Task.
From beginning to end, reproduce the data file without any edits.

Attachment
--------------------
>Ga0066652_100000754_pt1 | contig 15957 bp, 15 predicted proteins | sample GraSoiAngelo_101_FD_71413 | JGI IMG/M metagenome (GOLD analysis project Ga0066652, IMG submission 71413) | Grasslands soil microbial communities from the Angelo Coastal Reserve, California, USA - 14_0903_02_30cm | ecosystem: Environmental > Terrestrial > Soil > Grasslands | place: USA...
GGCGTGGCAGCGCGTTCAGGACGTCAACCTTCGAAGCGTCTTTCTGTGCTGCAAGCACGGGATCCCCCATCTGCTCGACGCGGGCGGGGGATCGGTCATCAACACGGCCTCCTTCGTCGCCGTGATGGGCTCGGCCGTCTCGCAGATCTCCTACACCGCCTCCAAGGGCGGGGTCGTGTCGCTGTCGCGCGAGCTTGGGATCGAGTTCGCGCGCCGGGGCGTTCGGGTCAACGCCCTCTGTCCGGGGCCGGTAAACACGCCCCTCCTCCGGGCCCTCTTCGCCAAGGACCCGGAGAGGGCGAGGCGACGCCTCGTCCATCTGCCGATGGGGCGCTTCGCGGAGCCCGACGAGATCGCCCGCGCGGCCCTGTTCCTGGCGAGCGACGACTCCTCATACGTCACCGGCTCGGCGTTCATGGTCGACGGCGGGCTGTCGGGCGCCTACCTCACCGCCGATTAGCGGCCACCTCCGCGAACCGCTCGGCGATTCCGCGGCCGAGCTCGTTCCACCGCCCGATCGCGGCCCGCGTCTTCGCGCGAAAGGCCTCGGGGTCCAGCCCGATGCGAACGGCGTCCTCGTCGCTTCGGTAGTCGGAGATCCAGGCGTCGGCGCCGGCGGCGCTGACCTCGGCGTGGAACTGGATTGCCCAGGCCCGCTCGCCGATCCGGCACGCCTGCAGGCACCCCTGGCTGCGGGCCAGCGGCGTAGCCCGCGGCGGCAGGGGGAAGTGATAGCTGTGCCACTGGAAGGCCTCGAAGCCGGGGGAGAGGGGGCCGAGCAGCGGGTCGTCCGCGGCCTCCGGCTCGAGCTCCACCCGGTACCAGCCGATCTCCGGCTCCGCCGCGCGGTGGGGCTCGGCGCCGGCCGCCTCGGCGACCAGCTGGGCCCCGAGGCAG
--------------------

>Ga0066652_100000754_pt1 | contig 15957 bp, 15 predicted proteins | sample GraSoiAngelo_101_FD_71413 | JGI IMG/M metagenome (GOLD analysis project Ga0066652, IMG submission 71413) | Grasslands soil microbial communities from the Angelo Coastal Reserve, California, USA - 14_0903_02_30cm | ecosystem: Environmental > Terrestrial > Soil > Grasslands | place: USA...
GGCGTGGCAGCGCGTTCAGGACGTCAACCTTCGAAGCGTCTTTCTGTGCTGCAAGCACGGGATCCCCCATCTGCTCGACGCGGGCGGGGGATCGGTCATCAACACGGCCTCCTTCGTCGCCGTGATGGGCTCGGCCGTCTCGCAGATCTCCTACACCGCCTCCAAGGGCGGGGTCGTGTCGCTGTCGCGCGAGCTTGGGATCGAGTTCGCGCGCCGGGGCGTTCGGGTCAACGCCCTCTGTCCGGGGCCGGTAAACACGCCCCTCCTCCGGGCCCTCTTCGCCAAGGACCCGGAGAGGGCGAGGCGACGCCTCGTCCATCTGCCGATGGGGCGCTTCGCGGAGCCCGACGAGATCGCCCGCGCGGCCCTGTTCCTGGCGAGCGACGACTCCTCATACGTCACCGGCTCGGCGTTCATGGTCGACGGCGGGCTGTCGGGCGCCTACCTCACCGCCGATTAGCGGCCACCTCCGCGAACCGCTCGGCGATTCCGCGGCCGAGCTCGTTCCACCGCCCGATCGCGGCCCGCGTCTTCGCGCGAAAGGCCTCGGGGTCCAGCCCGATGCGAACGGCGTCCTCGTCGCTTCGGTAGTCGGAGATCCAGGCGTCGGCGCCGGCGGCGCTGACCTCGGCGTGGAACTGGATTGCCCAGGCCCGCTCGCCGATCCGGCACGCCTGCAGGCACCCCTGGCTGCGGGCCAGCGGCGTAGCCCGCGGCGGCAGGGGGAAGTGATAGCTGTGCCACTGGAAGGCCTCGAAGCCGGGGGAGAGGGGGCCGAGCAGCGGGTCGTCCGCGGCCTCCGGCTCGAGCTCCACCCGGTACCAGCCGATCTCCGGCTCCGCCGCGCGGTGGGGCTCGGCGCCGGCCGCCTCGGCGACCAGCTGGGCCCCGAGGCAG